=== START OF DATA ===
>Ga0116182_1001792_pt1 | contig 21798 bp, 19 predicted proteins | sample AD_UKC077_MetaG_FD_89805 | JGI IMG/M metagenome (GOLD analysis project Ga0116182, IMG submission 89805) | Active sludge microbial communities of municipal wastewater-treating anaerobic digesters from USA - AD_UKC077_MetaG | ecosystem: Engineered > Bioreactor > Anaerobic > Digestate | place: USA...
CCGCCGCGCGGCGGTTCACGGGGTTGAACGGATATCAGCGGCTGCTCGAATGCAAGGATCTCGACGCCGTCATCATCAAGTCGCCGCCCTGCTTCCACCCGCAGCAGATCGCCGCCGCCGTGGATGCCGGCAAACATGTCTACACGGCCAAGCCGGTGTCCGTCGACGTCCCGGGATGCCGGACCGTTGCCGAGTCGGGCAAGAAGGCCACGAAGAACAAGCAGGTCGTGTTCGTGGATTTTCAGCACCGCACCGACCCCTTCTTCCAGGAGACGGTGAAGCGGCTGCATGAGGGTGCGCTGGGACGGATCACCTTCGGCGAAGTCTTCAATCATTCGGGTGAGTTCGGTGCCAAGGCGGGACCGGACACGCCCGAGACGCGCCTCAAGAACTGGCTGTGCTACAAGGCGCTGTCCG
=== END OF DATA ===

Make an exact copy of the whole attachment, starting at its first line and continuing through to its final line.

>Ga0116182_1001792_pt1 | contig 21798 bp, 19 predicted proteins | sample AD_UKC077_MetaG_FD_89805 | JGI IMG/M metagenome (GOLD analysis project Ga0116182, IMG submission 89805) | Active sludge microbial communities of municipal wastewater-treating anaerobic digesters from USA - AD_UKC077_MetaG | ecosystem: Engineered > Bioreactor > Anaerobic > Digestate | place: USA...
CCGCCGCGCGGCGGTTCACGGGGTTGAACGGATATCAGCGGCTGCTCGAATGCAAGGATCTCGACGCCGTCATCATCAAGTCGCCGCCCTGCTTCCACCCGCAGCAGATCGCCGCCGCCGTGGATGCCGGCAAACATGTCTACACGGCCAAGCCGGTGTCCGTCGACGTCCCGGGATGCCGGACCGTTGCCGAGTCGGGCAAGAAGGCCACGAAGAACAAGCAGGTCGTGTTCGTGGATTTTCAGCACCGCACCGACCCCTTCTTCCAGGAGACGGTGAAGCGGCTGCATGAGGGTGCGCTGGGACGGATCACCTTCGGCGAAGTCTTCAATCATTCGGGTGAGTTCGGTGCCAAGGCGGGACCGGACACGCCCGAGACGCGCCTCAAGAACTGGCTGTGCTACAAGGCGCTGTCCG